They also explained that the mechanism of action they propose for inhaled anaesthetics “relies on a non-uniform (heterogeneous) distribution of lipids in the membrane” and that decreasing the longevity of GM1 rafts is likely to shift the equilibrium of PLD2 distribution, such that PLD2 interacts more with PIP2.
The three major findings of the study were:
- anaesthetics do not directly activate TREK-1 channels to induce a loss of consciousness
- instead, anaesthetics inhibit the ability of cholesterol to localise PLD2 to GM1 rafts
- however, PLD2 translocation alone is not sufficient to activate TREK-1 channels; the increase in PA as a result of PLD2’s interaction with PIP2-containing lipid rafts is required for this.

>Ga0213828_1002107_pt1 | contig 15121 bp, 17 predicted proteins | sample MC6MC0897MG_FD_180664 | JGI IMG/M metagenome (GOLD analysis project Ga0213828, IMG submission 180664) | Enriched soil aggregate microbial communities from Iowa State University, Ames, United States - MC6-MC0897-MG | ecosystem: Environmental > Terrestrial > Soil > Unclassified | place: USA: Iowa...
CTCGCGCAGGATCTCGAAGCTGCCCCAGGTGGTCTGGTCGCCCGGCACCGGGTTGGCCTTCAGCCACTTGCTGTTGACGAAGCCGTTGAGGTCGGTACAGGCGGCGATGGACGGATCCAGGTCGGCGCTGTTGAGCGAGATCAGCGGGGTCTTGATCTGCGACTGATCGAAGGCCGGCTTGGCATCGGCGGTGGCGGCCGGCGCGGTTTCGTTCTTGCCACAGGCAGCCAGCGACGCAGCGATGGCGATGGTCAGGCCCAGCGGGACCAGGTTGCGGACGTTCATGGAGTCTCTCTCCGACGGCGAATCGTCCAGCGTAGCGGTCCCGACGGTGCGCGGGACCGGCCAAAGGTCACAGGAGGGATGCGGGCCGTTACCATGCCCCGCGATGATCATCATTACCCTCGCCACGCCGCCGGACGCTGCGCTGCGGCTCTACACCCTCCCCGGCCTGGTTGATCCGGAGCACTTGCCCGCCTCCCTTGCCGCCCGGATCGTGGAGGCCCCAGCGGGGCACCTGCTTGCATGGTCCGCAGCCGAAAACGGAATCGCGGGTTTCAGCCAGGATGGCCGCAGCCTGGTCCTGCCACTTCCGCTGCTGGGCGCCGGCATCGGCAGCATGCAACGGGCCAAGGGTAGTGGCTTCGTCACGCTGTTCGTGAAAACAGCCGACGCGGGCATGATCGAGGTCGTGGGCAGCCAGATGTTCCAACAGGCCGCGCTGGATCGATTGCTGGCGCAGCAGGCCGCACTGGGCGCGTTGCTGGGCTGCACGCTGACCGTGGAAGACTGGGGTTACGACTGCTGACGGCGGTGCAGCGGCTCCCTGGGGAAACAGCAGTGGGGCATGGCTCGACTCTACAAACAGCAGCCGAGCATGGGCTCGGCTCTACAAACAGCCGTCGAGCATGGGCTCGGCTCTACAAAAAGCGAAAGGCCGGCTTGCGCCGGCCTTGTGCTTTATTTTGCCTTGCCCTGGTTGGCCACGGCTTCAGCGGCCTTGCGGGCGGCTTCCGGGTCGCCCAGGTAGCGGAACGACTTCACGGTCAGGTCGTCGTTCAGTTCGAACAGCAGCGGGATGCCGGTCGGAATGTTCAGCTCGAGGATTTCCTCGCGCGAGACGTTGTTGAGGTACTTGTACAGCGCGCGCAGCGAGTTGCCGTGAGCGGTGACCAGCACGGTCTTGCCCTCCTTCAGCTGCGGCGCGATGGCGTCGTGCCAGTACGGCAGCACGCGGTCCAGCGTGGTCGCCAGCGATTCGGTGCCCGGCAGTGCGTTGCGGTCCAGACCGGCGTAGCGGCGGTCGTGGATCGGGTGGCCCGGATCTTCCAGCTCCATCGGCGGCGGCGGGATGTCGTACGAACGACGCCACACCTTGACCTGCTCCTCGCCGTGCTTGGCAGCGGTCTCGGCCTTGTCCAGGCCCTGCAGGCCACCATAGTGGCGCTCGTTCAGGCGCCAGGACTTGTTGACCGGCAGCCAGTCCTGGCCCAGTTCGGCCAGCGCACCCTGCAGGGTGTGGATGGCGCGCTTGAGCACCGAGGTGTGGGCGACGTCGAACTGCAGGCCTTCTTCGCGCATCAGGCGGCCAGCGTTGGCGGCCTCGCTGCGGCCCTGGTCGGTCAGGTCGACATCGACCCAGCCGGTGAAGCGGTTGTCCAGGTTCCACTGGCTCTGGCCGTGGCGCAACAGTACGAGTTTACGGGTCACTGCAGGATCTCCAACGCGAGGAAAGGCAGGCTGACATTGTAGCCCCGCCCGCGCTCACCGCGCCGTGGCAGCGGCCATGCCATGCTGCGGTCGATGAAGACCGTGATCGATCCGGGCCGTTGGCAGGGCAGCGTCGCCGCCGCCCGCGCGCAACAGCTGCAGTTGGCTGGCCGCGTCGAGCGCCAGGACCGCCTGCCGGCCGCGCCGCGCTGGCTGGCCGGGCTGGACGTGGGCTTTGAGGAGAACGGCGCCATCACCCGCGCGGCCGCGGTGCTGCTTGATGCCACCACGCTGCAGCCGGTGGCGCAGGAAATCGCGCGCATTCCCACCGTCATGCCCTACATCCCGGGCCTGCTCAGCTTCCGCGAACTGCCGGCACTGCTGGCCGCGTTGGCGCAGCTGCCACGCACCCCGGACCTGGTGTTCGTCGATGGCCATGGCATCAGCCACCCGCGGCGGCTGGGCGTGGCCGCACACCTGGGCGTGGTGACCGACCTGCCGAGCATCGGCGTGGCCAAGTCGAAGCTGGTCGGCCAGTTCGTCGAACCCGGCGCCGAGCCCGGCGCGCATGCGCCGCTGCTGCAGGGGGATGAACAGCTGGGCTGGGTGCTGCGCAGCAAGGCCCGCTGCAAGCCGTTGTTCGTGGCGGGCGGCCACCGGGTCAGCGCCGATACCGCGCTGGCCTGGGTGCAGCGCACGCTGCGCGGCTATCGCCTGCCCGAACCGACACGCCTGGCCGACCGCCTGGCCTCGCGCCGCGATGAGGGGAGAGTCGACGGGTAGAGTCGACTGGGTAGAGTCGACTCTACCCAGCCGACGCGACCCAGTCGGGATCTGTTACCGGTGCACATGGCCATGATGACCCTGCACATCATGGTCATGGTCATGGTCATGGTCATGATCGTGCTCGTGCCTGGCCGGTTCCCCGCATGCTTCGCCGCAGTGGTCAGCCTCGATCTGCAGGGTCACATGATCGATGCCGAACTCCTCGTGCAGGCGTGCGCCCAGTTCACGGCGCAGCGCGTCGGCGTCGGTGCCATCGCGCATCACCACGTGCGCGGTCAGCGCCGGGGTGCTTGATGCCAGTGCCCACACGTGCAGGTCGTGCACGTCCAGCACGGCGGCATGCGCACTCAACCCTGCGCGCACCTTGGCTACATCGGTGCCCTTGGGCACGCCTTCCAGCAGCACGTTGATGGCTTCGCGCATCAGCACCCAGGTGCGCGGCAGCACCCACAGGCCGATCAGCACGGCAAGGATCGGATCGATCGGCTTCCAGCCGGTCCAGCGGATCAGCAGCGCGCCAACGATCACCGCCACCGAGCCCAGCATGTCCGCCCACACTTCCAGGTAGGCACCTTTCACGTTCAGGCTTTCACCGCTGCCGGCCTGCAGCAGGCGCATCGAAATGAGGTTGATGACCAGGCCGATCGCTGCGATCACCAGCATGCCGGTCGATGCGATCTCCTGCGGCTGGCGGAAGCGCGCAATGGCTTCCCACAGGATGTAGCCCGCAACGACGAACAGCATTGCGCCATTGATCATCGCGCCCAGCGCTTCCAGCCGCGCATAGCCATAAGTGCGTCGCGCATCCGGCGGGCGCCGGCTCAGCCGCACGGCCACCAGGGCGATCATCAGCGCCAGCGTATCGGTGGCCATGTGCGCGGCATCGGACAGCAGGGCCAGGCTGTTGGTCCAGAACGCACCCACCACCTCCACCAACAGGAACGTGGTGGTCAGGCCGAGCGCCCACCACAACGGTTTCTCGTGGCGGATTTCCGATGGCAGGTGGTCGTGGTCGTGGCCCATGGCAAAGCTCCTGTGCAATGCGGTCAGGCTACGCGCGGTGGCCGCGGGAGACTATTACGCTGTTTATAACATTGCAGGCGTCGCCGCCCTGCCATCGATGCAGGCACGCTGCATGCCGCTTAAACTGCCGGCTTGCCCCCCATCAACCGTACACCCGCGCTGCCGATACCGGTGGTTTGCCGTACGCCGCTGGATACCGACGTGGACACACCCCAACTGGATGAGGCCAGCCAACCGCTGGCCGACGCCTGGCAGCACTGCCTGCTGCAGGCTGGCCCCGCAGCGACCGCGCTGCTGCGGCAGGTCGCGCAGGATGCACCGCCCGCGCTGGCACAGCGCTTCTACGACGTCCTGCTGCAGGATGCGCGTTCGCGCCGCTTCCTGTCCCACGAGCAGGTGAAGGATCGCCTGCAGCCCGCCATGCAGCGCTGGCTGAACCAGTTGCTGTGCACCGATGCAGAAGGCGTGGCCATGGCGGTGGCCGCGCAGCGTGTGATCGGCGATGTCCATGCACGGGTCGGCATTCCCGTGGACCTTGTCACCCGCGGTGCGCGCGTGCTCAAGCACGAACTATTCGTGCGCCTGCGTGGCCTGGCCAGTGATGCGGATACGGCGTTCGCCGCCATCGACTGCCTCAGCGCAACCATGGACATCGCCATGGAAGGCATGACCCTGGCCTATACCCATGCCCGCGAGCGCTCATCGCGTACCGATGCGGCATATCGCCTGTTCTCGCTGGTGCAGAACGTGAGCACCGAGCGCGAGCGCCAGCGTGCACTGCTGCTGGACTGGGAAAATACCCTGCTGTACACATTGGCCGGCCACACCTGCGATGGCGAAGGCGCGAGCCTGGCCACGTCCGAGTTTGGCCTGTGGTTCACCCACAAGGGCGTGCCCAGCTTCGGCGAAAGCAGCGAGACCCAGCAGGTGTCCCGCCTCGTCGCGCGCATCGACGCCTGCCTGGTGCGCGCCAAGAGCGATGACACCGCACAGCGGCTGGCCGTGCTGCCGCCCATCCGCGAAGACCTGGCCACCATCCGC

Overall, the researchers suggest that the mechanism of action for inhaled anaesthetics chloroform and isoflurane is to activate TREK-1 channels indirectly by disrupting PLD2 localisation to GM1 lipid rafts. The translocalisation of PLD2 to rafts containing PIP2 and the resultant increase in production of the signalling lipid PA creates a local concentration of PA within neurons sufficient to activate TREK-1 channels to release potassium. As a result, neurons become hyperpolarised, are unable to fire and this causes the temporary loss of consciousness associated with anaesthetics.
- History of Anesthesia [Internet]. Wood Library-Museum of Anesthesiology (WLM). [Cited: 28 August 2020]. Available at: https://www.woodlibrarymuseum.org/history-of-anesthesia/#top
- Corbett, Will, MD. Meyer Overton correlation [Internet]. Open Anesthesia. 2015. [Cited: 28 August 2020]. Available at: https://www.openanesthesia.org/meyer-overton-correlation/
- Pavel, M., Petersen, N., Wang, H., Lerner, R. and Hansen, S. Studies on the mechanism of general anesthesia [Internet]. PNAS. 16 June 2020. [Cited: July 2020]. Available at: https://www.pnas.org/content/117/24/13757